Take the 2-minute tour ×
English Language & Usage Stack Exchange is a question and answer site for linguists, etymologists, and serious English language enthusiasts. It's 100% free, no registration required.

The owner of a machine may be a company, while the person operating a machine (push buttons, feed material, etc) may be an employee of said company.

But is the company also the operator of the machine, as it owns the machine with the intent of having it active/in operation/doing work?

I'm trying to avoid confusion between the person pushing the buttons and the more abstract 'commisioning' (does that make sense?).

share|improve this question
add comment

2 Answers 2

up vote 4 down vote accepted

The company is also the operator. The way a company is regarded legally, it is an entity that acts through its employees. That's why you can say "Last year, Toyota sold a million cars." The company doesn't do any selling; it's the company's salespeople who did, but they did it on behalf of the company.

This only applies to acts that are within the scope of the employment. In your example, the company becomes the operator of the machine whenever the employee, as part of his job, pushes the buttons. However, if the employee eats a ham sandwich during his lunch break, the company does not become a "ham sandwich eater."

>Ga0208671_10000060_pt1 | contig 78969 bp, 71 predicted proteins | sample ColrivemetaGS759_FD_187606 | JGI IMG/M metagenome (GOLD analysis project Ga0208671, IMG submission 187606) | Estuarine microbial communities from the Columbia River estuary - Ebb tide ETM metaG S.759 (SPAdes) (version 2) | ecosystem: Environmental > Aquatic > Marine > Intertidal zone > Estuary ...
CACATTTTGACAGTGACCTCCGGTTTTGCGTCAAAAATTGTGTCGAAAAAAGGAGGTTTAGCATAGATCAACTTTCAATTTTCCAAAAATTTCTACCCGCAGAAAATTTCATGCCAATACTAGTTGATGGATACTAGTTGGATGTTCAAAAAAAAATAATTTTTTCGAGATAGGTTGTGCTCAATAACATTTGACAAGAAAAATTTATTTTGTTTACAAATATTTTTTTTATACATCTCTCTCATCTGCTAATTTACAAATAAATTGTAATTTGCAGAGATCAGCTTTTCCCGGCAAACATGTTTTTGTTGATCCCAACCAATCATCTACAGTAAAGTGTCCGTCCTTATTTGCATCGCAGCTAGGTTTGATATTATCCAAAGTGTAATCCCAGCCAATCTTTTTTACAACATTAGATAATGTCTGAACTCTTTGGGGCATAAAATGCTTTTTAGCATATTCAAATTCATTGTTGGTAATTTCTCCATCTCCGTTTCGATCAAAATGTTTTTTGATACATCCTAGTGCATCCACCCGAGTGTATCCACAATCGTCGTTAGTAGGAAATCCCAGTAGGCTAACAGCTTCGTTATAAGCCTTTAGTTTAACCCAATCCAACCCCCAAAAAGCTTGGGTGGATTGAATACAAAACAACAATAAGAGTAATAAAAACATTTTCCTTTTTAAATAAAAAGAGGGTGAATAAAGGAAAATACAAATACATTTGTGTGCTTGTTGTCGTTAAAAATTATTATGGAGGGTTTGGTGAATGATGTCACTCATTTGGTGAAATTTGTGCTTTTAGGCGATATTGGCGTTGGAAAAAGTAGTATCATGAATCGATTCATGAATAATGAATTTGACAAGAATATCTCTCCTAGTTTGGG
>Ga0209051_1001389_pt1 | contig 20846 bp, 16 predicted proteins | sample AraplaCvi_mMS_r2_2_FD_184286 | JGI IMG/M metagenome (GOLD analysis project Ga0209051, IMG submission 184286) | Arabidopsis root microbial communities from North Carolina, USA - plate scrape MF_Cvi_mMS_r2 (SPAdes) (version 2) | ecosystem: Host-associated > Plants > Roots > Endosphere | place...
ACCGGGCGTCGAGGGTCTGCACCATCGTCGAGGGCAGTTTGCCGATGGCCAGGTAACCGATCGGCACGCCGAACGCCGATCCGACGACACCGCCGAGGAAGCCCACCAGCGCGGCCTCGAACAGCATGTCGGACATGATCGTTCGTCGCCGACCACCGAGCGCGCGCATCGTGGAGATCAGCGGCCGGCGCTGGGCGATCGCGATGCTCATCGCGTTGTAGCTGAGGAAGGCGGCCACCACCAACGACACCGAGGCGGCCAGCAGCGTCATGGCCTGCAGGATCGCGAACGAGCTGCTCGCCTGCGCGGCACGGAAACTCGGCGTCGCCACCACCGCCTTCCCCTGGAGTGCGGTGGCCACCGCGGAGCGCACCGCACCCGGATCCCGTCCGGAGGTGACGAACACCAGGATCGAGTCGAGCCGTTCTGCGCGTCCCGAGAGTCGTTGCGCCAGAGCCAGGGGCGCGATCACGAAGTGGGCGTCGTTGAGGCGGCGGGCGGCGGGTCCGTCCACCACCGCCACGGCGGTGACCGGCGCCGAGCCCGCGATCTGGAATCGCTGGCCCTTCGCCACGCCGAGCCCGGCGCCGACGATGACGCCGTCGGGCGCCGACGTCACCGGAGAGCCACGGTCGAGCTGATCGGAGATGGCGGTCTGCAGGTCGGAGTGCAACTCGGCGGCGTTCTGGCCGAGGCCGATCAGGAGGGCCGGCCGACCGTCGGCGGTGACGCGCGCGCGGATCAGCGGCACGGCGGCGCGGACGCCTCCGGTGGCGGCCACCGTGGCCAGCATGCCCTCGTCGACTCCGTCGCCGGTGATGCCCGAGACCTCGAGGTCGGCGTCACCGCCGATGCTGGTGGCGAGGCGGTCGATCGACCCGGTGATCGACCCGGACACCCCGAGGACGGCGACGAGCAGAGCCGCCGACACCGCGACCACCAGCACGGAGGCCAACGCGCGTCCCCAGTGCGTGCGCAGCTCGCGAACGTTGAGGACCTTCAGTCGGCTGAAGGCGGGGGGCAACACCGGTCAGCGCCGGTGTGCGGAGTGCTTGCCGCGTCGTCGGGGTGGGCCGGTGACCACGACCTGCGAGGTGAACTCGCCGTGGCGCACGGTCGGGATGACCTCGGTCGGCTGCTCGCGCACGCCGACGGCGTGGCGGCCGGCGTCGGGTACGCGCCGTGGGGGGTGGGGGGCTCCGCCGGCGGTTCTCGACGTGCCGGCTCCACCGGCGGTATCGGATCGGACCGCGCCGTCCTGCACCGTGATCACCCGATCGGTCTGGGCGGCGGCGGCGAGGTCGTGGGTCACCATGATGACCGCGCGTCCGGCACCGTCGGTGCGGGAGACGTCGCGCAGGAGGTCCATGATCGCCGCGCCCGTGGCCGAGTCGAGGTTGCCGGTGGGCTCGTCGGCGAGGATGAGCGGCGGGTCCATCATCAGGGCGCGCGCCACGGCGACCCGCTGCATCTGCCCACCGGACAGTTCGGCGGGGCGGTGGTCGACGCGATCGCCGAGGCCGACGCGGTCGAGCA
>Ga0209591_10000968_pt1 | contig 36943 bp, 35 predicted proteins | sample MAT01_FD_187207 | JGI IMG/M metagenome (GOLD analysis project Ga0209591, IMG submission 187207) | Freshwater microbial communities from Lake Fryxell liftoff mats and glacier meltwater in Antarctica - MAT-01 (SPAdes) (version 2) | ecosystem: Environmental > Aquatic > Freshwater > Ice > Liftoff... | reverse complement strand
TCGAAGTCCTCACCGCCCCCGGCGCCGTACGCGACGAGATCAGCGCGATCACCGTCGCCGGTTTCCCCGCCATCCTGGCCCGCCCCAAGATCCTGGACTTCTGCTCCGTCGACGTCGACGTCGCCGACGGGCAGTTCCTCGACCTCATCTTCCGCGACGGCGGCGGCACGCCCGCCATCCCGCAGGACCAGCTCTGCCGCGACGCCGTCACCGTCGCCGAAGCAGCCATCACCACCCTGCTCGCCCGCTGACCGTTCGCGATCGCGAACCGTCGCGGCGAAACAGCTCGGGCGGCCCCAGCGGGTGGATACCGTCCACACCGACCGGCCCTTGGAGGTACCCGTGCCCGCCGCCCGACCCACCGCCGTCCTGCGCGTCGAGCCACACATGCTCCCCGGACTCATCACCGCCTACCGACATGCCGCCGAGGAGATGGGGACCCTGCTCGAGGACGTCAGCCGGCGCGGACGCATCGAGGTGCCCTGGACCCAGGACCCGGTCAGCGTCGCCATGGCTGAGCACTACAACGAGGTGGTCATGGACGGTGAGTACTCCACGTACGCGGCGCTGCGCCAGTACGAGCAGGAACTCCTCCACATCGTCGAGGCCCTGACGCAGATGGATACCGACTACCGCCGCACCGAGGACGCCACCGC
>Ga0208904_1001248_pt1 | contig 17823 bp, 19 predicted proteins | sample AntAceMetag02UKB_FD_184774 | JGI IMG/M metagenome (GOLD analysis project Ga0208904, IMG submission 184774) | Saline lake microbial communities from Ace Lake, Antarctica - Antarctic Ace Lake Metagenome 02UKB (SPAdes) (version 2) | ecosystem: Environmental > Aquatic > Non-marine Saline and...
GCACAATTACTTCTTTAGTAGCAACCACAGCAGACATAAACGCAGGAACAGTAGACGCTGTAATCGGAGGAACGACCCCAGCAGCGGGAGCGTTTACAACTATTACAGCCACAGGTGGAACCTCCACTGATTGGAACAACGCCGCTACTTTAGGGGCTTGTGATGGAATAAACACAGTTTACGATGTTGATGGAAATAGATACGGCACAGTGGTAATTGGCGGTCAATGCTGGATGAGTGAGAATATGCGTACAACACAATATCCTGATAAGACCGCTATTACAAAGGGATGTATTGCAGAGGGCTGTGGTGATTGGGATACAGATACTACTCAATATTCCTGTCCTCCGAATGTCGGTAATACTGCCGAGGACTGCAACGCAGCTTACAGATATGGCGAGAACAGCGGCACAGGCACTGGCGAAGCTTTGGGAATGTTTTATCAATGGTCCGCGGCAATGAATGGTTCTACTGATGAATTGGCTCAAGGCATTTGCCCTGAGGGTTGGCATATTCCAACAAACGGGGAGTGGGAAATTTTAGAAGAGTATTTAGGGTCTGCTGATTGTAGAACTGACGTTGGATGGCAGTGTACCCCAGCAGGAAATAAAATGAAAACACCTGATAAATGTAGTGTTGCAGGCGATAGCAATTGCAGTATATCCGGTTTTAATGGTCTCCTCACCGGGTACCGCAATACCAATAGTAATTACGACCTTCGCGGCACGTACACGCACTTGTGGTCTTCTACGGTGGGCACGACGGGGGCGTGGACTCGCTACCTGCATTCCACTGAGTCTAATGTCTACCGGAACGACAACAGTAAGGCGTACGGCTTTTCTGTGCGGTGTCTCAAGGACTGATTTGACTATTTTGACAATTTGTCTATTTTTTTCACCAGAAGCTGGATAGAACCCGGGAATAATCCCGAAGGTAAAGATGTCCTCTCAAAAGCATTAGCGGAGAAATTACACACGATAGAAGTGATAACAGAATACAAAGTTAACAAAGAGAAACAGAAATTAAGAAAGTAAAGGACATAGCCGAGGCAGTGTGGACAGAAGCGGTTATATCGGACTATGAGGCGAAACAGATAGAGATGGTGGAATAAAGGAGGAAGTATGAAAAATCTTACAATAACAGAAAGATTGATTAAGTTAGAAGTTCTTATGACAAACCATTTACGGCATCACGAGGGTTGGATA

share|improve this answer
    
So how could I distinguish operator (company) from operator (employee)? –  user5000 Feb 14 '11 at 18:36
add comment

No, the company is only the owner of the machine. Indirectly, the company may direct the operation of the machine, but only the person pushing the buttons is operating the machine.

(You could use those words, "directly" and "indirectly" if you wanted to highlight or emphasize one role or another.)

share|improve this answer
    
I don't think that's the case. The operator of a bus, for instance, would normally mean the company that owned and ran it, rather than the driver. Perhaps that's because there is another word available for a bus which there isn't for the machine. –  Brian Hooper Feb 14 '11 at 12:49
    
Ah, you're correct. I was thinking of factory-floor type machines, which is the connotation the original question put into my head— although it doesn't specifically say so. –  buildsucceeded Feb 14 '11 at 15:52
    
I would say that "operate" has a slightly different meaning when you're using it for, i.e., driving a bus as opposed to "pushing buttons, feeding material etc". No? –  buildsucceeded Feb 14 '11 at 15:53
add comment

Your Answer

 
discard

By posting your answer, you agree to the privacy policy and terms of service.